Black is the Body
"I am black--and brown, too," writes Emily Bernard. "Brown is the body I was born into. Black is the body of the stories I tell."
And the storytelling, and the mystery of Bernard's storytelling, of getting to the truth, begins with a stabbing in a New England college town. Bernard writes how, when she was a graduate student at Yale, she walked into a coffee shop and, along with six other people, was randomly attacked by a stranger with a knife ("I remember making the decision not to let the oddness of this stranger bother me"). "I was not stabbed because I was black," she writes (the attacker was white), "but I have always viewed the violence I survived as a metaphor for the violent encounter that has generally characterized American race relations. There was no connection between us, yet we were suddenly and irreparably bound by a knife, an attachment that cost us both: him, his freedom; me, my wholeness."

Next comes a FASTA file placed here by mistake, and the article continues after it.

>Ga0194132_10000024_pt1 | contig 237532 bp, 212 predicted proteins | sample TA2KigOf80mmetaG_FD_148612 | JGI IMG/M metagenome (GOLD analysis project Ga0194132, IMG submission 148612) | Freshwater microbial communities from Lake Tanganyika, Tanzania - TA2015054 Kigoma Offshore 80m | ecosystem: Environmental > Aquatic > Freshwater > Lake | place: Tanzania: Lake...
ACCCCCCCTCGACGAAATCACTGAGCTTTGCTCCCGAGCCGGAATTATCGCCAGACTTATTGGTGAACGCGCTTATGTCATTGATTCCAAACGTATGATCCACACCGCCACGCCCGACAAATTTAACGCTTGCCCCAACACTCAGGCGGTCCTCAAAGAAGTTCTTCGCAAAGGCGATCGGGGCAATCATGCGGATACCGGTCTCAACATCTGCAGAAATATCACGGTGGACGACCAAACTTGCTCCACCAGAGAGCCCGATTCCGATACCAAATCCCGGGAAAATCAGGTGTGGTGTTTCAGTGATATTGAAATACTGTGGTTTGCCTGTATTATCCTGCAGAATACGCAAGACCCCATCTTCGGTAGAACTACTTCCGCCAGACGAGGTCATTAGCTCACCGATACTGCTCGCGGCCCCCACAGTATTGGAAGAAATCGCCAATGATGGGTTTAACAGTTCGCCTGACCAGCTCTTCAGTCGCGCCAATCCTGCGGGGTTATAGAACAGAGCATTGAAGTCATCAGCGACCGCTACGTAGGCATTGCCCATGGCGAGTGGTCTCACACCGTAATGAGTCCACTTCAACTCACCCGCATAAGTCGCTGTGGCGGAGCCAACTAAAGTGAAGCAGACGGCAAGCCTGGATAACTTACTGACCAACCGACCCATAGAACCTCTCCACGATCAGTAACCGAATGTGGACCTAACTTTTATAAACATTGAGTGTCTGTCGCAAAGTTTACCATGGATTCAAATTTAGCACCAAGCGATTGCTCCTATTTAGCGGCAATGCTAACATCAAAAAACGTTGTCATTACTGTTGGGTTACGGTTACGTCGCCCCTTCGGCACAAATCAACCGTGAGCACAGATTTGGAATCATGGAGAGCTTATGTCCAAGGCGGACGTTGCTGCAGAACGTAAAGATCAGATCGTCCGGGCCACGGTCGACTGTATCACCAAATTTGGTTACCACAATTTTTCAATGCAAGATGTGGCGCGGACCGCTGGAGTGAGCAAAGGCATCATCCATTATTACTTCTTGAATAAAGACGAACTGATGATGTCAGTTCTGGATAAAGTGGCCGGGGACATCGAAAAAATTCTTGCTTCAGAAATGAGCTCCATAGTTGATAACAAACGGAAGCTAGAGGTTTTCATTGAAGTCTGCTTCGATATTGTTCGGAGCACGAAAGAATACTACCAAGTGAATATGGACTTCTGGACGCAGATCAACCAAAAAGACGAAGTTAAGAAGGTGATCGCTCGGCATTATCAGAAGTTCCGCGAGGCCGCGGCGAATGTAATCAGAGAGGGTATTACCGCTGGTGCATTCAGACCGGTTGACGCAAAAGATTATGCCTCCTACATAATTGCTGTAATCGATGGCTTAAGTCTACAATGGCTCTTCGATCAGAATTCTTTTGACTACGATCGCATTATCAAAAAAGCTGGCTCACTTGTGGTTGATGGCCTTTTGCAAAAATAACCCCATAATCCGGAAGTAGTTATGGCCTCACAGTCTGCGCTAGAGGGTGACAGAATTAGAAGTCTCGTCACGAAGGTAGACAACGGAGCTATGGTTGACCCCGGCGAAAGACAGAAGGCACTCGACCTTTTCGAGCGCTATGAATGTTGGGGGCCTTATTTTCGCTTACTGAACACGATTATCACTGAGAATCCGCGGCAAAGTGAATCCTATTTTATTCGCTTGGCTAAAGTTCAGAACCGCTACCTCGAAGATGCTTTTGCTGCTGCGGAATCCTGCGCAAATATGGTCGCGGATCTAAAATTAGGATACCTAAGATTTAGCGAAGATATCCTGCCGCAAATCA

Bernard explores how that bizarre act of violence set her free and unleashed the storyteller in her ("The equation of writing and regeneration is fundamental to black American experience").
And what most interests Bernard is looking at "blackness at its borders, where it meets whiteness in fear and hope, in anguish and love."
The Truths We Hold
By reckoning with the big challenges we face together, drawing on the hard-won wisdom and insight from her own career and the work of those who have most inspired her, Kamala Harris offers in THE TRUTHS WE HOLD a master class in problem solving, in crisis management, and leadership in challenging times. Through the arc of her own life, on into the great work of our day, she communicates a vision of shared struggle, shared purpose, and shared values. In a book rich in many home truths, not least is that a relatively small number of people work very hard to convince a great many of us that we have less in common than we actually do, but it falls to us to look past them and get on with the good work of living our common truth. When we do, our shared effort will continue to sustain us and this great nation, now and in the years to come.